A Chinese idiom warns: “Fish eyes can’t be passed off as pearls, and bitter flea-bane can’t pretend to be tea.”
It means you shouldn’t sell something fake and call it genuine.
DaVinci, a high-end furniture chain for top brands like Armani Casa, Fendi Casa and Versace Home, is learning that in the modern day. Last week, the Shanghai-based company came under fire after state broadcaster CCTV reported that some of DaVinci’s goods were being made in China and then sent off to Italy to be re-imported back to the country as Italian goods.
The practice is dubbed “you shui” or swimming. Government officials said prices are marked up significantly once the Chinese-made furniture has gone for a ‘swim’.
Confusion over the origin of its products isn’t Da Vinci’s only problem. As it turns out, the Shanghai-based company also hasn’t been upfront about materials the furniture is made from. “Rare wood” was, in some cases, polymer and other chemicals, says the China Daily.
One shopper noticed that her television cabinet gave off a strong chemical smell, prompting her to report it to CCTV. Test results showed that it was made from resin and fibre wood and not the “solid wood” advertised. Other shoppers began to post details on weibo (a Chinese Twitter-equivalent) of shoddily-made DaVinci products.
Subsequent investigation from Xinhua found that, during the first half of the year, about 10% of the company’s so-called imports were actually domestically produced in Dongguan in Guangdong province. They were then transported to Shanghai’s Waigaoqiao Free Trade Zone before being sent back to the company’s warehouse.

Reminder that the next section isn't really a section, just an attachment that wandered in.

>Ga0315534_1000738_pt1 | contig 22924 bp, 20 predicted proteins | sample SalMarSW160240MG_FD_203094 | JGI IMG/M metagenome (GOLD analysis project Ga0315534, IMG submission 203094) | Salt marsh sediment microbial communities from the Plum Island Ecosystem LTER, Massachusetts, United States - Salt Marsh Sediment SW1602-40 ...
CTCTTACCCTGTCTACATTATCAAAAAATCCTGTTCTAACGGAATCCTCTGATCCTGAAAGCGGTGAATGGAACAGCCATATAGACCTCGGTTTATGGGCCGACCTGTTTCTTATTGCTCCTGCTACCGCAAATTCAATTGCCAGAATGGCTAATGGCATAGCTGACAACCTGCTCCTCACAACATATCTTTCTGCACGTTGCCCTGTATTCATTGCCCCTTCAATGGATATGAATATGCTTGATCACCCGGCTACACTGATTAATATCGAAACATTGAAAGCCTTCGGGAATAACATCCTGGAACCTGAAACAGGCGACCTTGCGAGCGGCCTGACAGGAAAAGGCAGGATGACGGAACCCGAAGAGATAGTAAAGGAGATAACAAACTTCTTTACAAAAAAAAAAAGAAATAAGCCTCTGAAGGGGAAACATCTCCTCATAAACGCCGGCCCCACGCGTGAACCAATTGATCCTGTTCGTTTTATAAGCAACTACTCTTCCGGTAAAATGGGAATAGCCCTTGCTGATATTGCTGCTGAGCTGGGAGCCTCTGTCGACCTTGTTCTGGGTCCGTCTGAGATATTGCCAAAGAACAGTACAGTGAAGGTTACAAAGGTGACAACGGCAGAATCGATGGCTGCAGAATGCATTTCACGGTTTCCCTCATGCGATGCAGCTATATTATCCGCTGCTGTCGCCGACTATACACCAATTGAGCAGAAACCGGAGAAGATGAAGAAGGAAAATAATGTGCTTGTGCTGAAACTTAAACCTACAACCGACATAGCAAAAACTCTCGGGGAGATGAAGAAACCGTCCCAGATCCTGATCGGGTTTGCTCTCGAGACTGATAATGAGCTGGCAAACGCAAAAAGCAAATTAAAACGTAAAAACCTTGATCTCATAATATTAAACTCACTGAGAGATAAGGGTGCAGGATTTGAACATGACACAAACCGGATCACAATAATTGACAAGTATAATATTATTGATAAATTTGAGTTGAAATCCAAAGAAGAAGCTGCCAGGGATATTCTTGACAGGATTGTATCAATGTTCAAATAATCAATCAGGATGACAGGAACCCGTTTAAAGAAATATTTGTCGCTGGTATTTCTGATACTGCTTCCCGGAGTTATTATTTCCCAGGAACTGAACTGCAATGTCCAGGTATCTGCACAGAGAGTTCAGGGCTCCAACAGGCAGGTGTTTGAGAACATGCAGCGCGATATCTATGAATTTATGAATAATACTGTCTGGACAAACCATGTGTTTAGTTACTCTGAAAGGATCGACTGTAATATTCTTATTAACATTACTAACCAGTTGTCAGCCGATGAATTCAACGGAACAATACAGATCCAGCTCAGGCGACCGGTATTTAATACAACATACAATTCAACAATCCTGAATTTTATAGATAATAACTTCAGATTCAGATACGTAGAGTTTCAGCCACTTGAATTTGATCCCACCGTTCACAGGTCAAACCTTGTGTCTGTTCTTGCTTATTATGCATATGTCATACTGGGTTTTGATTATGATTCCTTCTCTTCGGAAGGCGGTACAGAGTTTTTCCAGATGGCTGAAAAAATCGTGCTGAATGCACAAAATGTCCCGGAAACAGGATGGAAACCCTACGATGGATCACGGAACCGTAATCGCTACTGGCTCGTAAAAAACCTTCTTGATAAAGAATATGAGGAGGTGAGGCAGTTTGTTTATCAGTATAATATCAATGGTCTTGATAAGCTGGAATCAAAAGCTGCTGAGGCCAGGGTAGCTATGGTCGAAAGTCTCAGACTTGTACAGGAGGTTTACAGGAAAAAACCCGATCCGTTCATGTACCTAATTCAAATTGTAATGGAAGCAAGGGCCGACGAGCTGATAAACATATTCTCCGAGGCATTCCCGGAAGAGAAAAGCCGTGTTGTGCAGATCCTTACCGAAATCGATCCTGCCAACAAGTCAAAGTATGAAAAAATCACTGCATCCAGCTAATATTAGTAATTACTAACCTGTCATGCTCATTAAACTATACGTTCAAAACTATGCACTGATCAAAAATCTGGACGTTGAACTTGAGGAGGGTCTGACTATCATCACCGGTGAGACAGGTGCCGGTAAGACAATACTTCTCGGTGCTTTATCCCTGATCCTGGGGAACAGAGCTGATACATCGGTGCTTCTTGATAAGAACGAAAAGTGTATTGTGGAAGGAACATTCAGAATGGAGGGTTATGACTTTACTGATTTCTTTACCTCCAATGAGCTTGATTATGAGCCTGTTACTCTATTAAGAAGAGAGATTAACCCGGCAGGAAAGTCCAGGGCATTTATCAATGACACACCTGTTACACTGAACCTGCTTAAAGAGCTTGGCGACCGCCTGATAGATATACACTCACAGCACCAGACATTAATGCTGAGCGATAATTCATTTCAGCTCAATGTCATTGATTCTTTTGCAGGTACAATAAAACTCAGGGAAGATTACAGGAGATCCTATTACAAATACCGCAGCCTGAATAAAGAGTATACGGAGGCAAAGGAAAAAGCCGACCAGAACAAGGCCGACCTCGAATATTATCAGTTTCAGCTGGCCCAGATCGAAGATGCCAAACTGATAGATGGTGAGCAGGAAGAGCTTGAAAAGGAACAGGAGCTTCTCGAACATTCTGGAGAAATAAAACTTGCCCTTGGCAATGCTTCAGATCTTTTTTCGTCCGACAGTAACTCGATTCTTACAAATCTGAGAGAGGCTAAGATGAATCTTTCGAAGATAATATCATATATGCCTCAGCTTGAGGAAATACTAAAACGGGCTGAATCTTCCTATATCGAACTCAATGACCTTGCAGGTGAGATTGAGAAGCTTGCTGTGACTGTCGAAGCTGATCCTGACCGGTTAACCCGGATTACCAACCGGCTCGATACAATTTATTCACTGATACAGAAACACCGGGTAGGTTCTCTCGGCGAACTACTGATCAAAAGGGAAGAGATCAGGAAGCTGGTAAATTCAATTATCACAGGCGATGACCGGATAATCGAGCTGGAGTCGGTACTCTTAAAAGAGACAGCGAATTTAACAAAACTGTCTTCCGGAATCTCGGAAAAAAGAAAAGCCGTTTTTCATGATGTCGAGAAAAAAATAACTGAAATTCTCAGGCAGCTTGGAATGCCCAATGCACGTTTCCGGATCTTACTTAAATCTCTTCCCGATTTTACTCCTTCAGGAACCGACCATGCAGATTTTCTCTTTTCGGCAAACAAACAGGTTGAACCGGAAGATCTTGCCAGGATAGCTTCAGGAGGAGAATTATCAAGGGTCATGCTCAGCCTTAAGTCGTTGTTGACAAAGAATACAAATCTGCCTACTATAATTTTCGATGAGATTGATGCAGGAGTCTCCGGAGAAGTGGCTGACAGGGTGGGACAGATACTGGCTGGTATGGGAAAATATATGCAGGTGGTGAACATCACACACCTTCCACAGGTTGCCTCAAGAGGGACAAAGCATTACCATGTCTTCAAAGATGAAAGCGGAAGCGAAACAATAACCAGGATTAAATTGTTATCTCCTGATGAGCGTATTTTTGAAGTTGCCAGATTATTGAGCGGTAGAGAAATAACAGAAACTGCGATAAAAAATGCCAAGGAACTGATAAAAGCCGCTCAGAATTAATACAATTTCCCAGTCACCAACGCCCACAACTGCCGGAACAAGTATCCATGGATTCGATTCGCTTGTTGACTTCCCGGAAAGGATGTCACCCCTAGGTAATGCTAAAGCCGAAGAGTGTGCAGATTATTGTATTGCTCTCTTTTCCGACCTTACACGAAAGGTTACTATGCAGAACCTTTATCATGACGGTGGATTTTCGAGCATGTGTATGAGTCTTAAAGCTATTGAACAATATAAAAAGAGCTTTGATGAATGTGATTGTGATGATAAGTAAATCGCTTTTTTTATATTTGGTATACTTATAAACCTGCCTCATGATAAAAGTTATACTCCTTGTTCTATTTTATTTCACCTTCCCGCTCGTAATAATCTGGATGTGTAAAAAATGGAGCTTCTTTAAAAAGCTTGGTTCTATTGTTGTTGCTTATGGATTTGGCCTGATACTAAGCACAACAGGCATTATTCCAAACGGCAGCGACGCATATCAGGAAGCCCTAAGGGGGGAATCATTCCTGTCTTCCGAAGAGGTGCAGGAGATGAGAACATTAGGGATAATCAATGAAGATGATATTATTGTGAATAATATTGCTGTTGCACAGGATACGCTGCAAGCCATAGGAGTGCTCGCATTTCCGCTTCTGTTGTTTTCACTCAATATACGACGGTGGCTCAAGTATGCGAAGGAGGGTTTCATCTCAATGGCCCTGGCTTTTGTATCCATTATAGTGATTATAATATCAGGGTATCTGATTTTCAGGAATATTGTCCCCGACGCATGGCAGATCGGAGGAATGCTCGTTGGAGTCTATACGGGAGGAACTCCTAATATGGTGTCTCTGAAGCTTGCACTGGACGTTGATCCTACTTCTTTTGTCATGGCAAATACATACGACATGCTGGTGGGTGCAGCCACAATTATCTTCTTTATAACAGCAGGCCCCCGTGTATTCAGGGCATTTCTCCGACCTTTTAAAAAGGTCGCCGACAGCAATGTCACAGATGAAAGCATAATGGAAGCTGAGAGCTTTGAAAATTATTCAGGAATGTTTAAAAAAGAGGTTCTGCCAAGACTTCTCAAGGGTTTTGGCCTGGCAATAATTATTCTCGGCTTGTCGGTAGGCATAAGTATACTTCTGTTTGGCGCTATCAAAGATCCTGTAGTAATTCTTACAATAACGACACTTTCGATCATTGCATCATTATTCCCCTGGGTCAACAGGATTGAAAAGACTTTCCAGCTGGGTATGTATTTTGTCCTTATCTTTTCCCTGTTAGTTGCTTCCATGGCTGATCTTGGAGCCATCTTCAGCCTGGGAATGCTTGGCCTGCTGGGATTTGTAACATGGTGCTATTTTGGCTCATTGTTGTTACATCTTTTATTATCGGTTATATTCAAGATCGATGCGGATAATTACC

That meant they didn’t even get a “swim” from Italy, of course. No problem: “Staying at the bonded zone for a day, the products changed from domestically-produced ones to imported ones,” says Zhou Guoliang, a customs official.
DaVinci at first denied any wrongdoing. “We have never bought furniture made in China, shipped it out and shipped it back,” insisted a tearful Doris Phua, the chief executive, last week.
Then it changed its tune, apologising to its customers and suppliers. The retailer issued a statement saying that it will “accept supervision from the government, media and the public,” and has “started self-inspection.” Headlined the Shanghai Daily: “DaVinci sorry for misleading clients.”
It is certainly not the first time a Chinese company has been accused of assigning foreign provenance to domestic goods. In 2006, Order Flooring, a floor material firm claiming to have been established in Germany in 1903, was shown to be a Chinese company with an eight year history.
Similarly, in 2008 Guangzhou Jiahe Cosmetics publicly apologised for claiming that its cosmetics brand Marubi was Japanese.
Of course, the DaVinci case demonstrates that the “Made in China” stigma is alive and well at home as well as abroad. Chinese consumers still see foreign products as better in quality and design (and worth a higher price).
But on Tuesday the Shanghai Daily changed tack, blaming shoppers as much as DaVinci for the fake furniture fiasco.
“As long as our purchasing pattern is dominated by vanity and flamboyance, we will continue to fall for cheap mimicry clad in luxury packaging,” the newspaper lamented.
Industry insiders also tried to assign some responsibility to the government for the DaVinci debacle.
Zhu Changling, president of China Furniture Industry Association, told Xinhua that the supervision and management of imported goods has long been inadequate. He also wanted to see more severe punishment for offenders like DaVinci (at this stage the company hasn’t even confirmed if it will pay refunds to shoppers but best-case under Chinese law is that they get double their money back, according to the Shanghai Daily).
Unless the government cracks down harder on similar scams, there will be plenty more cases in future, says Zhu.
© ChinTell Ltd. All rights reserved.
Exclusively sponsored by HSBC.
The Week in China website and the weekly magazine publications are owned and maintained by ChinTell Limited, Hong Kong. Neither HSBC nor any member of the HSBC group of companies ("HSBC") endorses the contents and/or is involved in selecting, creating or editing the contents of the Week in China website or the Week in China magazine. The views expressed in these publications are solely the views of ChinTell Limited and do not necessarily reflect the views or investment ideas of HSBC. No responsibility will therefore be assumed by HSBC for the contents of these publications or for the errors or omissions therein.